This Is AuburnElectronic Theses and Dissertations

Immunoproteasome Inhibitors for the Treatment of MLL-AF4 ALL




Jenkins, Tyler

Type of Degree

PhD Dissertation


Interdepartmental Pharmacy

Restriction Status


Restriction Type

Auburn University Users

Date Available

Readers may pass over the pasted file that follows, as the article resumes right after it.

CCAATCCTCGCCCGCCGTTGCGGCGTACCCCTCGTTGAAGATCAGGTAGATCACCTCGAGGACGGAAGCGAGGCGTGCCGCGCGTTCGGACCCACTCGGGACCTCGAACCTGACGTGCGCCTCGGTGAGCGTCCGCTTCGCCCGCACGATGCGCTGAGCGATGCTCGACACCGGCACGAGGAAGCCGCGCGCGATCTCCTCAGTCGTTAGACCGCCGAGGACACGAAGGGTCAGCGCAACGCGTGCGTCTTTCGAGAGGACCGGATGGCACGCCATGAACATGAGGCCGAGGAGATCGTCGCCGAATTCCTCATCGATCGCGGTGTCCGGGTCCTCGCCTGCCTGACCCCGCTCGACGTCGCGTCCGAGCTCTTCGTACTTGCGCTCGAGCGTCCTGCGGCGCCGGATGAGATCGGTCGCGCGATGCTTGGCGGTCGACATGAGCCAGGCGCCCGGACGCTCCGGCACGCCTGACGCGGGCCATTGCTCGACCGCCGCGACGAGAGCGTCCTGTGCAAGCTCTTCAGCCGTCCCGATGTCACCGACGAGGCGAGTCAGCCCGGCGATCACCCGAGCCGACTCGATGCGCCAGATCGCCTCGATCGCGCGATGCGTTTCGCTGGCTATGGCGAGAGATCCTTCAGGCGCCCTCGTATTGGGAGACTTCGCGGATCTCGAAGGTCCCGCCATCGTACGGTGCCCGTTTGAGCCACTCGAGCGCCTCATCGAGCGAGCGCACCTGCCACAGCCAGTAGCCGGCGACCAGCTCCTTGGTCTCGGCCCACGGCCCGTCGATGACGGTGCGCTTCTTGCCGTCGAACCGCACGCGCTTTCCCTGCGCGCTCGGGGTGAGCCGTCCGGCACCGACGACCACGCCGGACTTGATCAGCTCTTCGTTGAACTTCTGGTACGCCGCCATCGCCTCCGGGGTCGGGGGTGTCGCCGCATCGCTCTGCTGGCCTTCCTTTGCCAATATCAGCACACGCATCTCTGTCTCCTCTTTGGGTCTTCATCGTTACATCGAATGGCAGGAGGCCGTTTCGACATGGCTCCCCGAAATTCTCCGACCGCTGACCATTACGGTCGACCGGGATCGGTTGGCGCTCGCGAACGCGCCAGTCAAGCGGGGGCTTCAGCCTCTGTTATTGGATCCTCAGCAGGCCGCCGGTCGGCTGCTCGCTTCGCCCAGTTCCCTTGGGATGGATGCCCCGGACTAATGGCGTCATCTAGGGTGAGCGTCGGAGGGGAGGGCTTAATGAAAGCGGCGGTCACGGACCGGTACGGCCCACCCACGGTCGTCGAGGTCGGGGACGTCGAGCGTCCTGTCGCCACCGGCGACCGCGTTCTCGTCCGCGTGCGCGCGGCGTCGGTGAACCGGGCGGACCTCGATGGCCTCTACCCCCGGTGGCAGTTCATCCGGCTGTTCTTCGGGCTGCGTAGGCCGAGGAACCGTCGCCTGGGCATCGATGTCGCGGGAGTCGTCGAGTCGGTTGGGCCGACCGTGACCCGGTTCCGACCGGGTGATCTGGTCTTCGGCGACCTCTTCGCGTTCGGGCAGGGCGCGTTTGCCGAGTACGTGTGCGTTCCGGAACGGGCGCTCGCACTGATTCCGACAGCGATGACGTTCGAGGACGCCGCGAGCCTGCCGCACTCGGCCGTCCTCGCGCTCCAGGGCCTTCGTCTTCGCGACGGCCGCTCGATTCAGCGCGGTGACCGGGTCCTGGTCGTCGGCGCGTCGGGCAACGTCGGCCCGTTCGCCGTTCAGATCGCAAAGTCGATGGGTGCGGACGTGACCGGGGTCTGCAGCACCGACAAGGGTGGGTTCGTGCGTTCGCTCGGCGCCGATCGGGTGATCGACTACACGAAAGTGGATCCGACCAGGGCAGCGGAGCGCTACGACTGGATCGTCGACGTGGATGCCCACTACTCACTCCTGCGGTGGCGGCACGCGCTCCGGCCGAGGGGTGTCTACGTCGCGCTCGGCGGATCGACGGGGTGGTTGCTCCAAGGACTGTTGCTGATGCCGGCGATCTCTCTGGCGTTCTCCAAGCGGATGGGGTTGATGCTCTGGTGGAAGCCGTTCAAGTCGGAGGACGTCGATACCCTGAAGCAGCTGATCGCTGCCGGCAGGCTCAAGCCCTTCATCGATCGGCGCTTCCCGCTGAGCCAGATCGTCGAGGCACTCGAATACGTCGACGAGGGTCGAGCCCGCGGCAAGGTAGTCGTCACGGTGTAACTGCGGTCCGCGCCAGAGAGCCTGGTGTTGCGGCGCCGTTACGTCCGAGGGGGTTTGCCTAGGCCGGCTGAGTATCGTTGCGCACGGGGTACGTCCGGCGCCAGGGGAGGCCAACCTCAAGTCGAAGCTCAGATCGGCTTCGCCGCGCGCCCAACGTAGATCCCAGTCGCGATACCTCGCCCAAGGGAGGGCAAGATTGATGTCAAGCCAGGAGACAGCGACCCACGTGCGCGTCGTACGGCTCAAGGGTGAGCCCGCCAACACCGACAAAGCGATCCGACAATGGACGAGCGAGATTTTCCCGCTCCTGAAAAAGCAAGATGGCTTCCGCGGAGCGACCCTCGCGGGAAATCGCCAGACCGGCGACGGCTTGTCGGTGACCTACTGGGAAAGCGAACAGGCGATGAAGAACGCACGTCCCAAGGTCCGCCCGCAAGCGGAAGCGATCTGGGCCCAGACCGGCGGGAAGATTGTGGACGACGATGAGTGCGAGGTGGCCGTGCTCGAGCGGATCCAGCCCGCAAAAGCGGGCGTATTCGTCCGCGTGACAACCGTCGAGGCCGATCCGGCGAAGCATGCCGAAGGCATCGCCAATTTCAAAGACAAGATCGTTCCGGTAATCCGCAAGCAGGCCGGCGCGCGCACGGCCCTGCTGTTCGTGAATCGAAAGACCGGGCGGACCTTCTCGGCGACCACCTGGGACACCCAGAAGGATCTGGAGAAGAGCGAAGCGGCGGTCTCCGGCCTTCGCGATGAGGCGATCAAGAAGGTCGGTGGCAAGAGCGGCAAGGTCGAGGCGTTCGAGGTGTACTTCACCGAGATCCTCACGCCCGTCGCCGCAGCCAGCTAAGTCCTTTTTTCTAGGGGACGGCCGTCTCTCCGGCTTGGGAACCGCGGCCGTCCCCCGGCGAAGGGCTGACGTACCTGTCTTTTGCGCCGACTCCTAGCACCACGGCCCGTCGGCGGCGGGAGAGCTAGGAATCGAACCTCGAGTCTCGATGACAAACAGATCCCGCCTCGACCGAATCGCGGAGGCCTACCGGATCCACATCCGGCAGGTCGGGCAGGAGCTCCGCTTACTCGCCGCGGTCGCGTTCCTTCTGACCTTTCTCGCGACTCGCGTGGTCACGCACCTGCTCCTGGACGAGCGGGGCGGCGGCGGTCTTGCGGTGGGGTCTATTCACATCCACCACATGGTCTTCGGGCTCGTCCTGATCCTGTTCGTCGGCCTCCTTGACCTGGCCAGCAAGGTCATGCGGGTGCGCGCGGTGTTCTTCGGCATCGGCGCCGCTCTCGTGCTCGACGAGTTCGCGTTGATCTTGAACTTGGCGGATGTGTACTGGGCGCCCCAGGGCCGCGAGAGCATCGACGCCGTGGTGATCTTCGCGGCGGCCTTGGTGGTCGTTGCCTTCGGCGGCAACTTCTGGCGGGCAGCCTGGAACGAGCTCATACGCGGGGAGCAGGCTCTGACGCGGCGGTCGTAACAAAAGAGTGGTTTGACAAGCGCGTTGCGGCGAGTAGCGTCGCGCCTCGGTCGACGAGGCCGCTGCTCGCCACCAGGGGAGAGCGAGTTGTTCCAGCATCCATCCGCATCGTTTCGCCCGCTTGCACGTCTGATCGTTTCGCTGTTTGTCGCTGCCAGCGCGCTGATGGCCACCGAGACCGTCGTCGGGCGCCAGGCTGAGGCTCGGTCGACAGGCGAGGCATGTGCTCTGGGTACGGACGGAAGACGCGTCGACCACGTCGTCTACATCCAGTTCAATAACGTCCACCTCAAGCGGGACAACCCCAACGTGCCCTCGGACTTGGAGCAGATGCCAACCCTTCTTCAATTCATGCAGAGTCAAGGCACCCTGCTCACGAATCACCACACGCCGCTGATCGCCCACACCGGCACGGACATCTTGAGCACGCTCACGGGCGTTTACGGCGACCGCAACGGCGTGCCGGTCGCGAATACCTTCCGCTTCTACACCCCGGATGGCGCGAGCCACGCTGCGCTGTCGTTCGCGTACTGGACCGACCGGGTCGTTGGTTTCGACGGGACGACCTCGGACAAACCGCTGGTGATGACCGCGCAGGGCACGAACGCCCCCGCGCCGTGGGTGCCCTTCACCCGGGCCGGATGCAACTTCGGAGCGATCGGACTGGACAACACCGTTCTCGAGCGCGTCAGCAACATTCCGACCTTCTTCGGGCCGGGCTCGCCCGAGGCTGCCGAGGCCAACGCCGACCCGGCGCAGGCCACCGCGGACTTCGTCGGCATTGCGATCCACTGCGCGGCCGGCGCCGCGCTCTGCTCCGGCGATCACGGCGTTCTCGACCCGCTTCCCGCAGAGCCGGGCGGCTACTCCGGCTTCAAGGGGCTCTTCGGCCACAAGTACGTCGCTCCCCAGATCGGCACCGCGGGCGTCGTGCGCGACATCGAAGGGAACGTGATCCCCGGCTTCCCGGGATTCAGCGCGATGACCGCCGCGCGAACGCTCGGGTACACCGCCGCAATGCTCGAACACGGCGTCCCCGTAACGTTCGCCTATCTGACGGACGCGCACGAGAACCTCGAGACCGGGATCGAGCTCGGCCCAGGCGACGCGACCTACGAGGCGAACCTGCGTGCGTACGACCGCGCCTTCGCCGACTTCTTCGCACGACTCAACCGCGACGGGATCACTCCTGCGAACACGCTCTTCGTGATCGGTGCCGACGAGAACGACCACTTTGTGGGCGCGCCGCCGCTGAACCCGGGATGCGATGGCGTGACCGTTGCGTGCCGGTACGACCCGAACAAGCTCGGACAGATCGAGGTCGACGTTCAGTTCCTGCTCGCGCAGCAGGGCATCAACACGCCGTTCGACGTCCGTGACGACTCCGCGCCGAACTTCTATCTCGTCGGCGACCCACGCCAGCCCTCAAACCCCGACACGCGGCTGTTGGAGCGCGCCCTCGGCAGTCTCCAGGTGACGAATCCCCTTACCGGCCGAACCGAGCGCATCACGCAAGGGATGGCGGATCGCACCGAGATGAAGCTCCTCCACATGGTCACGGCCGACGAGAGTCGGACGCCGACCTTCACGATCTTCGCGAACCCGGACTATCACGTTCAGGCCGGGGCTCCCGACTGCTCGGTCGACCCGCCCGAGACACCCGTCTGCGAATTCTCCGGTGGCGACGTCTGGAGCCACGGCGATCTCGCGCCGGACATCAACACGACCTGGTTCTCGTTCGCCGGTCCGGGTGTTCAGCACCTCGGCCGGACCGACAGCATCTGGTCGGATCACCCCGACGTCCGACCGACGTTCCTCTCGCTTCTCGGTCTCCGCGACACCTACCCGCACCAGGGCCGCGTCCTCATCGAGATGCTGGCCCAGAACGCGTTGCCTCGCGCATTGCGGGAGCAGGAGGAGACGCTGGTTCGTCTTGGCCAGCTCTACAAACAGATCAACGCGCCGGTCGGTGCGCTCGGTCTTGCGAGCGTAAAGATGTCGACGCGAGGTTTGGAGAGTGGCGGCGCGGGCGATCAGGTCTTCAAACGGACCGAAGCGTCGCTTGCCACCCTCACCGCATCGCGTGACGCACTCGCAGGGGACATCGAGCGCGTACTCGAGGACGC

Acute lymphoblastic leukemia, ALL, is a cancer of the blood or bone marrow that develops from the uncontrolled proliferation of lymphocytes. One subtype of ALL is caused by a translocation involving the MLL gene, or mixed lineage leukemia gene on chromosome 11, known as MLL-r ALL. MLL-r ALL confers to a poor prognosis and only a 20-40% 5-year event free survival rate compared to an overall 68% 5-year survival rate for patients and 98% 5-year survival rate for pediatric patients that do not harbor this translocation. A translocation involving chromosomes 4 and 11 leads to the MLL-AF4 fusion protein, which is the driver of MLL-AF4 ALL, and accounts for 60% of MLL-r ALL. The standard treatment option for MLL-r ALL is standard induction chemotherapy which patients initially respond well to, but commonly relapse since MLL-r ALL has one of the highest relapse rates. Therefore, a new targeted treatment is needed for this deadly disease. In this project we are targeting the proteasome, specifically the immunoproteasome for the treatment of MLL-AF4 ALL. The proteasome is responsible for the degradation of damaged or misfolded proteins in order to maintain cellular homeostasis. Cancer cells are highly reliant on proteasomes due to the high production of misfolded proteins that will need to be degraded to reduce cellular stress and maintain homeostasis. The MLL-AF4 fusion protein promotes transcriptional elongation and DNA methylation, which increases its dependency on the proteasome. We have found that inhibiting the ability of the proteasome to degrade proteins increases cell stress and ultimately leads to apoptosis. There are two types of proteasomes: the constitutive proteasome, which is found in all tissues, and immunoproteasome, which is predominantly found in lymphoid tissues. The proteasome, both immune and constitutive, has 3 active sites that are responsible for protein degradation β5, β1, and β2. The β5 site, or β5i for immunoproteasomes, is the dominant site of protein degradation and the target of most proteasome inhibitors. B-cell ALL prominently expresses immunoproteasomes as does MLL-AF4 ALL. This provides a specific target for the treatment of MLL-AF4 ALL that can avoid the toxicities that are associated with FDA approved proteasome inhibitors. M3258, developed by MERCK KGaA, and ONX-0914 are the two immunoproteasome specific inhibitors used in this project. The goal of this project is to determine if the specific inhibition of immunoproteasomes can be a viable therapy option for MLL-AF4 ALL and the cause of sensitivity of MLL-AF4 ALL to proteasome inhibition.